But I'm glad you brought him up, because his death shines a big fat spotlight on another disturbing premise: If someone has a firearm, then they are automatically deemed a threat to officers and subject to lethal force. This is disturbing for many reasons, but a couple that stand out is that 1 -- We have a right to bear arms to defend and protect ourselves; but rather than respecting that right, it is now being declared just cause to kill us in cold blood. Not because the weapons were used inappropriately, but simply because they might be used inappropriately. And 2 -- LEOs are also armed... but are presumed to be the "good guys" and are given a free pass even when they do use their weapons inappropriately. That's a very dangerous double standard.

In the big picture, research has shown that just a handful of officers are responsible for the vast majority of excessive force complaints (which would include shootings); and that the rot starts at the top where the head honchos allow this behavior. But it sure seems that LEOs are increasingly trained to view each and every one of us as a threat... perhaps even as the enemy. But we are told to view each and every officer as above suspicion.... perhaps even above the law. It would seem LE no longer serves the public, but expects the public to serve them. Another very dangerous double standard.



posted on Sep, 17 2017 @ 11:40 AM
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a reply to: Boadicea

Excellent read on the common LEO's discrimination against our Second Amendment rights, Bo.



posted on Sep, 17 2017 @ 12:50 PM
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a reply to: Gryphon66

and yet no one and no recording devices present show the officer pull a gun from his bag. Nothing shows the officer hiding the gun to get it to the car. Nothing shows the officer concealing something / anything the size of the revolver in question. Nothing shows the officer planting the gun in the car.

Dashcam, surveillance footage and a persons cell phone recording are now unreliable?

The guy was on parole for illegal weapons possession / drug possession. The judge makes a logical argument based on his experience that a drug deal doesnt do their jobs unarmed.

The officer did not plant the gun.



posted on Sep, 17 2017 @ 12:54 PM
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a reply to: Xcathdra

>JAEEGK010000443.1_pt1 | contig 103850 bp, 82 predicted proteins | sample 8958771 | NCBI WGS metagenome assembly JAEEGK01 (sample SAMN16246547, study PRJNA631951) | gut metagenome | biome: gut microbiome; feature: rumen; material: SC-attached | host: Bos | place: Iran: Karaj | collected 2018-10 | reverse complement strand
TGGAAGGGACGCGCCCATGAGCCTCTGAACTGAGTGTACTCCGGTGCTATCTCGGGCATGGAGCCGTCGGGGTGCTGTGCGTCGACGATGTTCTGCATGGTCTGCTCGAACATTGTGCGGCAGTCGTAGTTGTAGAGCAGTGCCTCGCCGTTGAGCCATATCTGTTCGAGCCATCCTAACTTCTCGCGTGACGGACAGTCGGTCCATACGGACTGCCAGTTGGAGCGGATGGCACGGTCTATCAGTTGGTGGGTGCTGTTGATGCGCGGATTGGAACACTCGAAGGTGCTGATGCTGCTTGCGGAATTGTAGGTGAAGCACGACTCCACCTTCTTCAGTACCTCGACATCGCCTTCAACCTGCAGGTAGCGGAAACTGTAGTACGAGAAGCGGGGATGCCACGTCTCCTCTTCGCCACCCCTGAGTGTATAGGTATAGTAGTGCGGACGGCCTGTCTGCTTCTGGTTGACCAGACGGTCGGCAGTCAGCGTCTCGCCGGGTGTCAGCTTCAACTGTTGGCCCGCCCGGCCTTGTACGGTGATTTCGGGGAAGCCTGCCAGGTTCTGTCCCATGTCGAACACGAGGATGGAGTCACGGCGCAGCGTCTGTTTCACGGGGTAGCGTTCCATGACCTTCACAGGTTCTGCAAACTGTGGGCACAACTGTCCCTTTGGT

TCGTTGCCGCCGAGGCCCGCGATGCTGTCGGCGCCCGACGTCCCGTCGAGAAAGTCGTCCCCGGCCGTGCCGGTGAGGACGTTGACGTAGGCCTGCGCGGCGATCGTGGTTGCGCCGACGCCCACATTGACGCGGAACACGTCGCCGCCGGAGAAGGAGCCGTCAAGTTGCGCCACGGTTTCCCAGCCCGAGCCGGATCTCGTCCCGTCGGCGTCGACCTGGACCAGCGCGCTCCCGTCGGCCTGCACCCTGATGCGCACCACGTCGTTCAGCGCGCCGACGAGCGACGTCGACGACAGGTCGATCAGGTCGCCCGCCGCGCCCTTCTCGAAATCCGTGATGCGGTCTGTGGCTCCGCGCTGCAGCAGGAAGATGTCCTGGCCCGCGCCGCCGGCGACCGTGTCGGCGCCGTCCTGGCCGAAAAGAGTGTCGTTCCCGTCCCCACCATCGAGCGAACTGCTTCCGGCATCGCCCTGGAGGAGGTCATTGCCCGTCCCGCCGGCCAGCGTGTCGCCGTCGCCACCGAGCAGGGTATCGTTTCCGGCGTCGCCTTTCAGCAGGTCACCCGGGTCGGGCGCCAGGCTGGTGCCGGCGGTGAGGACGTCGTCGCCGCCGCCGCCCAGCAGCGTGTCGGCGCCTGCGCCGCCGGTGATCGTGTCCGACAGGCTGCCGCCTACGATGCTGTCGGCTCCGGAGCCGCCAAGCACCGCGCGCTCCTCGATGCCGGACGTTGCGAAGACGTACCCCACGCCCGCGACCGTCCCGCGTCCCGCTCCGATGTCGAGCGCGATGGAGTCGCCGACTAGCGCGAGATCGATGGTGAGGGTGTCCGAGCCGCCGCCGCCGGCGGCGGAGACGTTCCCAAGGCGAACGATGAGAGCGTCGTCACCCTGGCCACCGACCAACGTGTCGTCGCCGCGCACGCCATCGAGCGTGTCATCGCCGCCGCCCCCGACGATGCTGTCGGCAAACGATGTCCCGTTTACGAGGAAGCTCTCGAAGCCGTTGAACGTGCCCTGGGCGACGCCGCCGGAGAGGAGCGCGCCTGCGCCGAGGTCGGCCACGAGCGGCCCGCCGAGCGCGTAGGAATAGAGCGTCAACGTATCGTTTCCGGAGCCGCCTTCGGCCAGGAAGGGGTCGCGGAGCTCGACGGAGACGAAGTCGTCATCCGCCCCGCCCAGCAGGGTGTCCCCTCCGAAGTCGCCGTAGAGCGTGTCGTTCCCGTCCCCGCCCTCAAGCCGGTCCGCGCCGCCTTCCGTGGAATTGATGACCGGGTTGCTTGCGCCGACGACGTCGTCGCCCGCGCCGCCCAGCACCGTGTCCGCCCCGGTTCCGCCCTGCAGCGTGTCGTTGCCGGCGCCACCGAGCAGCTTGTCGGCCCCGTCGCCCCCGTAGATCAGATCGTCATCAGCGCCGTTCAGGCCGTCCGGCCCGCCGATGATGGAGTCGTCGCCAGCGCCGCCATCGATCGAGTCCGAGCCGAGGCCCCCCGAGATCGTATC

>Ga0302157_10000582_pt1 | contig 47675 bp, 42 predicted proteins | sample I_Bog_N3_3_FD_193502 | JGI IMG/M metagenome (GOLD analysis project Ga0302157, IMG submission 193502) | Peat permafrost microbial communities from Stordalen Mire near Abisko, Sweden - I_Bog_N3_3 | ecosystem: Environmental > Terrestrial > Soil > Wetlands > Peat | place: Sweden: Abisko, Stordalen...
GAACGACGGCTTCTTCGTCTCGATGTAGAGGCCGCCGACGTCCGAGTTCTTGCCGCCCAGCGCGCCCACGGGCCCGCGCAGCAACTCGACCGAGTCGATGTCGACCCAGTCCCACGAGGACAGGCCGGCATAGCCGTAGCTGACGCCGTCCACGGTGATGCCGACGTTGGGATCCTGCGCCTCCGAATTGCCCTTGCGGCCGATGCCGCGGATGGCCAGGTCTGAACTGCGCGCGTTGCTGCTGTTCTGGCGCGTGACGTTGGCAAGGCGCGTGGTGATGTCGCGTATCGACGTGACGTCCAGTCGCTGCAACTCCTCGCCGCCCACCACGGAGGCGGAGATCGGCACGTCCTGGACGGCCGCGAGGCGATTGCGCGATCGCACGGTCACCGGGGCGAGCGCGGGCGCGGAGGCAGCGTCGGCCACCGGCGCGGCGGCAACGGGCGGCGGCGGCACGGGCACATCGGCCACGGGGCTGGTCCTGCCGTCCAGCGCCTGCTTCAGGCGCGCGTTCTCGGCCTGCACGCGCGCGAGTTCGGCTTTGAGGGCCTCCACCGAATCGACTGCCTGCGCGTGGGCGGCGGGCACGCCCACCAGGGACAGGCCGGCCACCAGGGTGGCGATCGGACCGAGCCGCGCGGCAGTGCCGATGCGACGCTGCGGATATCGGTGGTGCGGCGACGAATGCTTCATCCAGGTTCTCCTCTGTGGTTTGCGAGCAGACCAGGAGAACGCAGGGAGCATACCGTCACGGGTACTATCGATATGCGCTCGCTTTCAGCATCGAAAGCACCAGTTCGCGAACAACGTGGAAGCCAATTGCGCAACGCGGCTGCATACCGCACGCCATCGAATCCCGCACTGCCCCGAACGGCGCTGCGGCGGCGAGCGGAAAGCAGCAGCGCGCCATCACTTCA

Did the officer follow SOP after the shooting?



posted on Sep, 17 2017 @ 12:55 PM
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a reply to: Gryphon66

Thank you! That's one of those times when I had a hard time putting my thoughts into words... so I appreciate it



posted on Sep, 17 2017 @ 01:17 PM
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originally posted by: Xcathdra
a reply to: Gryphon66

and yet no one and no recording devices present show the officer pull a gun from his bag. Nothing shows the officer hiding the gun to get it to the car. Nothing shows the officer concealing something / anything the size of the revolver in question. Nothing shows the officer planting the gun in the car.

Dashcam, surveillance footage and a persons cell phone recording are now unreliable?


Absence of evidence does not automatically equal absence of a crime -- and you know that.


The guy was on parole for illegal weapons possession / drug possession. The judge makes a logical argument based on his experience that a drug deal doesnt do their jobs unarmed.


And there it is... opinion now trumps evidence... to hell with Rule 404... he's guilty until proven innocent... so now everyone suspected of drug dealing MUST have a gun and MUST be a threat to LEOs and therefore have a big fat target on their back.

Who's next to be presumed guilty and executed on the spot by thugs with a gun and a badge? Hmmmm???

Further, unless and until there is evidence that Mr. Smith fired that weapon at officers, thus creating a direct and immediate threat to the officers, it's a moot point.